Review of the Year 2017: March
- Credit: Archant
Bringing in the month with a cheer, Letchworth teenager Ben Galvin from Fearnhill School marched onto the rugby pitch at Twickenham before England’s Six Nations clash with Italy.
Ben, 13, was one of 100 students from across England to unveil their school’s new rugby kits in front of 82,000 fans.
Fearnhill headteacher Liz Ellis said the whole school was proud to see one of their own on the hallowed turf. The day ended well too with England running out 36-15 victors.
On a more sombre note, a Stevenage man was caught up in the awful terror attacks on Westminster Bridge in which a car drove into crowds.
Keith Chapman’s leg was smashed to bits after the attacker – Khalid Masood – mounted the pavement in a Hyundai vehicle. Mr Chapman only avoided a potentially life-threatening head injuries because he was wearing a rucksack on his back.
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Four victims and a police officer lost their lives in the attacks which were the first of a series of plots which cast a dark shadow over the UK and Europe in 2017.
It was a case of coming down to earth with a bump for one young con artist in March.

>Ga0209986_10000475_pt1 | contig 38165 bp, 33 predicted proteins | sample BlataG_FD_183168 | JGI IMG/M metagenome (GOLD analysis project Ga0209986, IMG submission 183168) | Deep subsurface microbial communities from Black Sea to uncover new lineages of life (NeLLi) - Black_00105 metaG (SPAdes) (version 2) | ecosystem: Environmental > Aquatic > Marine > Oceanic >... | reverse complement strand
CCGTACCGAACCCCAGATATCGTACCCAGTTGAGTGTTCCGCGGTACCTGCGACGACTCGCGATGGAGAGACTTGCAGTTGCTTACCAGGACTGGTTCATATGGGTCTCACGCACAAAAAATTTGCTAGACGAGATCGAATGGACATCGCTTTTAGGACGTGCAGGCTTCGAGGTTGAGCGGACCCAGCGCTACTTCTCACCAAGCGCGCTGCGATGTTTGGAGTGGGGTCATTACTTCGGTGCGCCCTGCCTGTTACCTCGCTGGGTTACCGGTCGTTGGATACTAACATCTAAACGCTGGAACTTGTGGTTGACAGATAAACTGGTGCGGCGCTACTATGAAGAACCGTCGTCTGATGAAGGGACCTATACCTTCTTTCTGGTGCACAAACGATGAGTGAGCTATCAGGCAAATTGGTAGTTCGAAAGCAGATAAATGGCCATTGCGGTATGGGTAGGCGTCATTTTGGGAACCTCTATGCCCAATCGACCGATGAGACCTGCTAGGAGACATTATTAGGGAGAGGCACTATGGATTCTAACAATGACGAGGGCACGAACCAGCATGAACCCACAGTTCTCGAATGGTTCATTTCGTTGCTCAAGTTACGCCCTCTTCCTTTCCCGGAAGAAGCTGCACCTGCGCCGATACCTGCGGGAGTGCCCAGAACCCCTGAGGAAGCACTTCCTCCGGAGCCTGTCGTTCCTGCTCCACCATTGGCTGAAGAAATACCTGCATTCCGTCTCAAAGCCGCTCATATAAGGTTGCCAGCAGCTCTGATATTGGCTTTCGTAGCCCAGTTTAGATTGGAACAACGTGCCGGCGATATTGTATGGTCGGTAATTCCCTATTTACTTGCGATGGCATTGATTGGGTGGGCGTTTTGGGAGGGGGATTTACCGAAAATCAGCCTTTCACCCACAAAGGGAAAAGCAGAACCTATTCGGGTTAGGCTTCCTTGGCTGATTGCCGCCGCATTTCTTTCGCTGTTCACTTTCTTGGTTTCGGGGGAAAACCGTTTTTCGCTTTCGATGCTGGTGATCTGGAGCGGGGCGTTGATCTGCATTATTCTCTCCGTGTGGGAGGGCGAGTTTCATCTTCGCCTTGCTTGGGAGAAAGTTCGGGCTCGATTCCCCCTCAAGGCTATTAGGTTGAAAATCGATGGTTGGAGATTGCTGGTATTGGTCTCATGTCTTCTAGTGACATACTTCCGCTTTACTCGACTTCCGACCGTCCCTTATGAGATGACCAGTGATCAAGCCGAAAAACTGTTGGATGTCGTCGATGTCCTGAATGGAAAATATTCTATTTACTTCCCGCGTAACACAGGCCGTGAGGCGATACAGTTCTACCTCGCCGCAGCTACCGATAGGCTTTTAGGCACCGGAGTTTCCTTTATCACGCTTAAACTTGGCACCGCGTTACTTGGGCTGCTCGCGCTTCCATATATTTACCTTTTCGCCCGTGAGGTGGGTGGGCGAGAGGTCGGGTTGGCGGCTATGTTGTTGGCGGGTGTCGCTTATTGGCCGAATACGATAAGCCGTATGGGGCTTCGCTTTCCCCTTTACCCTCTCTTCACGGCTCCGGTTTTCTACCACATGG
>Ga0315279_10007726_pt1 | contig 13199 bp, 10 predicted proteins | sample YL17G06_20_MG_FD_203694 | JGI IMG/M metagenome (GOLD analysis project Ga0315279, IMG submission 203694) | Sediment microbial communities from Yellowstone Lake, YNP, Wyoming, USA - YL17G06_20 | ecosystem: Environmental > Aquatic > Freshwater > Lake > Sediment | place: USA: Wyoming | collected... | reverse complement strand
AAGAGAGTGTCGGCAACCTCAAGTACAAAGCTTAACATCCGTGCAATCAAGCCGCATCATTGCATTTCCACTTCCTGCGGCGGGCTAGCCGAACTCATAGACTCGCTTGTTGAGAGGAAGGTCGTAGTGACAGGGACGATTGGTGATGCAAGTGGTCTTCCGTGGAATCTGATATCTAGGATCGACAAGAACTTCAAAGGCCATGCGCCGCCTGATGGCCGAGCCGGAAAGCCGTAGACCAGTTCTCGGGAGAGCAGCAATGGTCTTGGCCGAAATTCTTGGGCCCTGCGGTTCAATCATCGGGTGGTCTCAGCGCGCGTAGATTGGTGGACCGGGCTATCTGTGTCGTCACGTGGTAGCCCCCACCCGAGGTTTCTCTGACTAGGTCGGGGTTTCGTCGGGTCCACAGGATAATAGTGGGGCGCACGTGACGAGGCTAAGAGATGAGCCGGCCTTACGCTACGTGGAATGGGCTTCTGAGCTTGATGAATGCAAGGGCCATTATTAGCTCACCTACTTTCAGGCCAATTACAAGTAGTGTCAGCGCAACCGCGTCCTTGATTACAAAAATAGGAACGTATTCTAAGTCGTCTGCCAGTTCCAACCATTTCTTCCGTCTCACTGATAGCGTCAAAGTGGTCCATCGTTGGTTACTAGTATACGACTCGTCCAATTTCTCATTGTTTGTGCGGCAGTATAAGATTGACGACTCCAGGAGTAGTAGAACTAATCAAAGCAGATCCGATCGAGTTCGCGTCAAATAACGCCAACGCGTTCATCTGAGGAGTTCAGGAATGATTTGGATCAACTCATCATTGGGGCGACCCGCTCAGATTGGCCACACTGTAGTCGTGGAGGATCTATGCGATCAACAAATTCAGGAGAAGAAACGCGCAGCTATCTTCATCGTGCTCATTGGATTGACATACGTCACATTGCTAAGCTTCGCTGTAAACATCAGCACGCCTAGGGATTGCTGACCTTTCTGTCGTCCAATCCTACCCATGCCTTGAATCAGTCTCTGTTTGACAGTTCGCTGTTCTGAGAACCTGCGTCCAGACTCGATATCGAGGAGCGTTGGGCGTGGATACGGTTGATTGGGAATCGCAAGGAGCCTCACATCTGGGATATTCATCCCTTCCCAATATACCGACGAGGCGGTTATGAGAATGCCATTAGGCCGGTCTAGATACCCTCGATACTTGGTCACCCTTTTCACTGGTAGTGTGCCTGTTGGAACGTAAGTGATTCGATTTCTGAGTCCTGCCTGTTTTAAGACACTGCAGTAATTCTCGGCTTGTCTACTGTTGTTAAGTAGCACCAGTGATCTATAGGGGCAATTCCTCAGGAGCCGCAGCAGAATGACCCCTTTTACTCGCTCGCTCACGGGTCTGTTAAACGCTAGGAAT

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The fake pilot who flew without qualifications, narrowly avoided jail after being branded “cocksure and can-do” by a judge. Weslet Tierney, 25, from Linden Green, managed to get his hands on a fake flying qualification while he was a member of a gliding club.
He repeatedly flew planes from the Old Warden Aerodrome in Beds, as well as RAF Wittering and RAF Kirton.
In the end the self-styled flying ace was left with egg on his face after the judge handed him an eight-month prison sentence, albeit suspended for 15 months.
Drinkers at a Stevenage pub enjoyed a final tipple with one of their fellow punters when his coffin was set up in the bar.
Tiny Gulliford had been a regular at the Pied Piper in Oaks Cross until he passed away in February.
His family though the only fitting way to send him off was with a pint and so they piled into the pub to sink a final pint with the 85-year-old.
Tiny’s daughter Tina Newson said: “It was his final wish to go back to the pub. They all looked out for him and somehow he always found his way back there.”